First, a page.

Introduction to Spraying

Spraying is a painting technique that employs a spraying device, usually coupled with compressed air, to air spray a workpiece with a choice of coating. Coatings can differ between paint, ink, varnish, and various other materials.

Airbrushes and spray guns are the two main devices used for industrial spraying. They are distinguishable by their sizes and the size of spray the pattern they produce. While airbrushes are hand-held, manufacturers apply to projects requiring greater detail, such as fine art, trim nails, or photo retouching. The equipment used with spray guns is generally quite large. Spray guns are typically well suited for covering large surfaces with an even liquid coat. Their interchangeable heads allow users to spray different patterns, and they can be either automated or hand-held.

The Southern Pacific Railway stakes claim to one of the original uses of spray painting as far back as the 1880s. Subsequently, to accelerate the whitewashing process of the miles-long subbasement walls of the Marshall Field’s Wholesale Chicago store, Joseph Binks developed a cold-water paint spraying machine in 1887. Later in 1893, Francis David Millet employed Binks and his system to apply the paint to the World’s Columbian Exposition buildings in Chicago. The rapidity of the process was impressive, and the exposition’s buildings were called “The White City.”

Ed Seymore, a paint company proprietor in Sycamore, Illinois, was given credit for making spray painting portable in 1949, following his invention of mixing aerosol and paint in a can while attaching a spray head to disperse an aluminum coat of paint on radiators effectively.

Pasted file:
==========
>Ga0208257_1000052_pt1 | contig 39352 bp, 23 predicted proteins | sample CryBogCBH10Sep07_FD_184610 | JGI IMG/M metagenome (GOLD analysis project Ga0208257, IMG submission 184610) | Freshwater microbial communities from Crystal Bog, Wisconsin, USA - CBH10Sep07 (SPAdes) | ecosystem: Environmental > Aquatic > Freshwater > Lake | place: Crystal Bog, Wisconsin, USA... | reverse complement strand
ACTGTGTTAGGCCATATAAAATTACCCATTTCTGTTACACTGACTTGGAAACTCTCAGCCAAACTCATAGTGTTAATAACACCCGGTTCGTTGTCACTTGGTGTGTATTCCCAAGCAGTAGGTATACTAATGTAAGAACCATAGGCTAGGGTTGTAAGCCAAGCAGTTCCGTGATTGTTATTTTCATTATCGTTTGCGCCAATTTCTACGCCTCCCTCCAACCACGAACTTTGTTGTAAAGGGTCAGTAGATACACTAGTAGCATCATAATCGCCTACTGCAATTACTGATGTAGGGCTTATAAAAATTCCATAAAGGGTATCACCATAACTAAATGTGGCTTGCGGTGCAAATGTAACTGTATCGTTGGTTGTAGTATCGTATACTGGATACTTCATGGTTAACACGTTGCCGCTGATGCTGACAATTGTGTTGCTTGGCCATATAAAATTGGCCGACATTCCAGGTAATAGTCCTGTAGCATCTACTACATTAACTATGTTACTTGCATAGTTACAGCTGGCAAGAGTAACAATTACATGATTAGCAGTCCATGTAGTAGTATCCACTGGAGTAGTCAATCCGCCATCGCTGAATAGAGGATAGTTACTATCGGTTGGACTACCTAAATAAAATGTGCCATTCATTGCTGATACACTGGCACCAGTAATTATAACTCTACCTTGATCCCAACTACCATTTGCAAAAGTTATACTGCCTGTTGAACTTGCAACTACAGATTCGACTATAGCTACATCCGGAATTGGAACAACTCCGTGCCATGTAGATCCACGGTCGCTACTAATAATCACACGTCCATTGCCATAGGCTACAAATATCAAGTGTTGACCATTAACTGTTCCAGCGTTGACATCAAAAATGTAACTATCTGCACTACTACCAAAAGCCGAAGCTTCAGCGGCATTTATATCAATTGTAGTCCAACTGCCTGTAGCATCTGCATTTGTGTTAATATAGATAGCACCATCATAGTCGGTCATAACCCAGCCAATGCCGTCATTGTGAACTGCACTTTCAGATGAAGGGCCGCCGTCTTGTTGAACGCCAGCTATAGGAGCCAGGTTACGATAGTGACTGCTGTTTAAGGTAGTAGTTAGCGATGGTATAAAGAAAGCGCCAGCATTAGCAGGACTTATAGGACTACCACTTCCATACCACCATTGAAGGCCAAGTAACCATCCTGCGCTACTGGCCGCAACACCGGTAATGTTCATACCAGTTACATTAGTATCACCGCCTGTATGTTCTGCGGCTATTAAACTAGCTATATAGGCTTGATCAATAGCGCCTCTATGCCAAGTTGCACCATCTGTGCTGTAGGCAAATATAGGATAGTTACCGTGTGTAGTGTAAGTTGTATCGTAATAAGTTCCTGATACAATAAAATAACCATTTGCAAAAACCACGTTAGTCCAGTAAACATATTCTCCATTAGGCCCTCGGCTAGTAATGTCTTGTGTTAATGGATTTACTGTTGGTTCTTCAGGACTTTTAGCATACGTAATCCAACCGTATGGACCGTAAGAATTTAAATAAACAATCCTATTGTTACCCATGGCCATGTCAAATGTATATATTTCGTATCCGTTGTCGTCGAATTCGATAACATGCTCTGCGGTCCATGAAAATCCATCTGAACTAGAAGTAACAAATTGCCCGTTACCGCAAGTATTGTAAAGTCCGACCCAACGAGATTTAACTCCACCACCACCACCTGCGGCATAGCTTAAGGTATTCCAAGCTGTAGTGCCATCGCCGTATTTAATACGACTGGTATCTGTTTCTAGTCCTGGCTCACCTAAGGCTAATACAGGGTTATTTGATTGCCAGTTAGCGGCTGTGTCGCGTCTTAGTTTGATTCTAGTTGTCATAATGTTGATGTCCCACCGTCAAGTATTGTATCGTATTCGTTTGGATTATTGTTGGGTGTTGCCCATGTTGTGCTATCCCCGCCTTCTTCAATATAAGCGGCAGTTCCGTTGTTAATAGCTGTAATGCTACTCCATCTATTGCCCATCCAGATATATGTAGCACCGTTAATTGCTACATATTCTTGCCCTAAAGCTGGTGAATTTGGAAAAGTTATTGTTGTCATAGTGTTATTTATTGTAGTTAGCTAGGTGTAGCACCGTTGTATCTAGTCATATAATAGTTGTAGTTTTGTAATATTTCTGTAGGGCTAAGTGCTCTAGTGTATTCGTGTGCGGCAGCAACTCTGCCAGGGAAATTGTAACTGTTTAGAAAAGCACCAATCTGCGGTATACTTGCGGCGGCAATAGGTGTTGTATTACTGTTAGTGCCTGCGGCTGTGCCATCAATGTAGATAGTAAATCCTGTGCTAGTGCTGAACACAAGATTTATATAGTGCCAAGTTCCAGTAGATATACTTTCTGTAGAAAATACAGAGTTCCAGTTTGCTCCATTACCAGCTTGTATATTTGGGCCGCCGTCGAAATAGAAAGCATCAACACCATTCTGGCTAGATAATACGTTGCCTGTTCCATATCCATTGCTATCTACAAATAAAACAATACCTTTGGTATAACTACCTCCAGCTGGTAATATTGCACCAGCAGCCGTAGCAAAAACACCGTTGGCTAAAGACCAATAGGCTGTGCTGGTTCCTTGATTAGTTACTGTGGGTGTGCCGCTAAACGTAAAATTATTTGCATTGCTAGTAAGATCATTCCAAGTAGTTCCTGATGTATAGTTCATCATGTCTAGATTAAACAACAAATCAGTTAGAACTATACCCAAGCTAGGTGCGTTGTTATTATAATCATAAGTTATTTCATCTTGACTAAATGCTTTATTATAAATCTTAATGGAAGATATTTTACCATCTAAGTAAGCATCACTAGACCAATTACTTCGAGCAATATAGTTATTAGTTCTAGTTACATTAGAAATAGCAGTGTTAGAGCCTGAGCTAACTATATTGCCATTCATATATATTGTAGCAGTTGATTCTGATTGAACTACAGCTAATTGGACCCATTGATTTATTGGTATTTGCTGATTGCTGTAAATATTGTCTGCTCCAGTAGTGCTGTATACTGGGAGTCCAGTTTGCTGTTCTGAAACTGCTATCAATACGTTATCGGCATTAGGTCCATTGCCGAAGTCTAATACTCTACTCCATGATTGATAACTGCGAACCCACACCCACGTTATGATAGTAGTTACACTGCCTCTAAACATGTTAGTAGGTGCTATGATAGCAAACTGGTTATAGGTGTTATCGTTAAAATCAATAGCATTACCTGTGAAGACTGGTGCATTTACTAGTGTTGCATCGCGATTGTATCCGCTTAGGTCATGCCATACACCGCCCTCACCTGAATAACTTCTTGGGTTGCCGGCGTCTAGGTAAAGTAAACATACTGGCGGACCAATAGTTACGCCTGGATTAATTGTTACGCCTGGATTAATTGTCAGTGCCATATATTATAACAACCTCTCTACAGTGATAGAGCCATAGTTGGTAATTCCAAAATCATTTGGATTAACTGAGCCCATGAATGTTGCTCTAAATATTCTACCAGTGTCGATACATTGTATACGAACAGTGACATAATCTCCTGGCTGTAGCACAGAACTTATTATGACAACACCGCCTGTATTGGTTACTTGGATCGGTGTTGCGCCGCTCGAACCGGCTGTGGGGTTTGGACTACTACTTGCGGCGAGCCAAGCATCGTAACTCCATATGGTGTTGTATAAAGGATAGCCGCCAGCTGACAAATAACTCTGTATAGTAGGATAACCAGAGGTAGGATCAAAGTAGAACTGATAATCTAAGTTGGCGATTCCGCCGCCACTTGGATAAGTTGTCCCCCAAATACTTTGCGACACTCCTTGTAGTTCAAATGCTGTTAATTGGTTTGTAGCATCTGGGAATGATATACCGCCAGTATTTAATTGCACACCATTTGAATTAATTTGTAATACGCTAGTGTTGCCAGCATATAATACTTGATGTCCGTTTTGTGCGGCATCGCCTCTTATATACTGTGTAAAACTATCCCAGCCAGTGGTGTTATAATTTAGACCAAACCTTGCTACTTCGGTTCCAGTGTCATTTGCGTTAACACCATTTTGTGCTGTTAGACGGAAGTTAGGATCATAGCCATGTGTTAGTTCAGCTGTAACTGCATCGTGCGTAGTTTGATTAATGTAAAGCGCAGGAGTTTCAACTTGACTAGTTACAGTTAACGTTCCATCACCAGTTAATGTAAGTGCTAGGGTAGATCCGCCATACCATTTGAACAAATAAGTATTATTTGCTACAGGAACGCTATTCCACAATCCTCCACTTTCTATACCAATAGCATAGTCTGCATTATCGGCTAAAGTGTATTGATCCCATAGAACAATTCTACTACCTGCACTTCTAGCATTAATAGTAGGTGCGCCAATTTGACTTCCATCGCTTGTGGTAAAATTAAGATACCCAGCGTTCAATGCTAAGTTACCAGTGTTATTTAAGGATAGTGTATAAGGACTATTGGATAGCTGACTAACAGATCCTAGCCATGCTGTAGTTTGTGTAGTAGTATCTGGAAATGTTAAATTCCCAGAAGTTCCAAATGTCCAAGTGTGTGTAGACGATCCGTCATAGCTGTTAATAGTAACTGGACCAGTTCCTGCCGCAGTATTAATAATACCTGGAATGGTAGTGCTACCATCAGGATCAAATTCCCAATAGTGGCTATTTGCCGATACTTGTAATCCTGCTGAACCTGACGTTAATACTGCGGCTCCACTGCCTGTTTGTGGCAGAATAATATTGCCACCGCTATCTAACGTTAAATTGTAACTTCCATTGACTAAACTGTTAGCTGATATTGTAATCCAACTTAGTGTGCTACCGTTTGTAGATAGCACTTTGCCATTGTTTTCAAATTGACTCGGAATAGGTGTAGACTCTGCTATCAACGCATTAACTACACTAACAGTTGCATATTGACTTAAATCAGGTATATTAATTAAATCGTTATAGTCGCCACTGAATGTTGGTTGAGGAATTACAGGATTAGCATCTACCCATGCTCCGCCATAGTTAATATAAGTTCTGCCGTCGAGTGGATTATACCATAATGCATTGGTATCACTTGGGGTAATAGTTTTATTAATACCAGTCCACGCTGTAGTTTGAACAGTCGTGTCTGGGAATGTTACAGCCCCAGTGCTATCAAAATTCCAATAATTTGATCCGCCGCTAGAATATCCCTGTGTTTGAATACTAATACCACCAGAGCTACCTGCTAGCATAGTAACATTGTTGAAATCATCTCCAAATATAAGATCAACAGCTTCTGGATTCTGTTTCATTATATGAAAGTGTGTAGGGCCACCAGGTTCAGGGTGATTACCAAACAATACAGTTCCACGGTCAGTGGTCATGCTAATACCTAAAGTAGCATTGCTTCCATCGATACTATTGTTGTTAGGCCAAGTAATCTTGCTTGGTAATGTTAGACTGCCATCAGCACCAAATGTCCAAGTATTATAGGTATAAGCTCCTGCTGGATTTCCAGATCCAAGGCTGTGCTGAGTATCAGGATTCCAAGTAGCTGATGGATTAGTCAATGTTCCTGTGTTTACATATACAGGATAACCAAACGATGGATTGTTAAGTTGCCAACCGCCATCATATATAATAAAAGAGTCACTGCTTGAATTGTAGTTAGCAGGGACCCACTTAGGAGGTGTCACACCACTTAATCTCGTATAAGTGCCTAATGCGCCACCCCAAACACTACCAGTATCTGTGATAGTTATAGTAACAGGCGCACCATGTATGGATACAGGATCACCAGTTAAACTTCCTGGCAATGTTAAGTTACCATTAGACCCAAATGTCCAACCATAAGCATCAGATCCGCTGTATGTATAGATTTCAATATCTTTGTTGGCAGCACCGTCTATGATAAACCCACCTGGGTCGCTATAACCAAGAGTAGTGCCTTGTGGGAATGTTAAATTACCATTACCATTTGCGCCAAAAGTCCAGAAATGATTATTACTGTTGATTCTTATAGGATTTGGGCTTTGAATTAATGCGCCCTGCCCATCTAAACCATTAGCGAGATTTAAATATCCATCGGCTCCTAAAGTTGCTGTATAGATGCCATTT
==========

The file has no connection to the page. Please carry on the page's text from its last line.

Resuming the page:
There are numerous spraying techniques. They include air atomized systems, high-volume low-pressure guns (HVLP), and airless spray guns.

  • Air atomized systems are the most conventional systems and combine compressed air and paint, therefore producing small atomized particles. This technique offers a good finish quality fast and can cover complex shapes with indented areas. Usage of many nozzle shapes and sizes can achieve different paint consistencies.
  • A High Volume Low-Pressure Gun (HVLP) is similar to the conventional method but differs in terms of a reduced spray velocity due to the use of different air and fluid nozzles.
  • Airless spray guns produce a soft spray by forcing paint through a tiny opening using hydraulic pressure. The atomizing nozzle’s internal passageway is shaped in a manner driven mechanically into a volatile, typically fan-shaped, form.

Besides the above techniques, spray booths are common to paint vehicles in automotive body shops. The booth is a pressure-controlled, closed environment that carefully creates the ideal temperature, airflow, and humidity conditions and ventilation that exhaust toxic particles to reduce and control air pollution.


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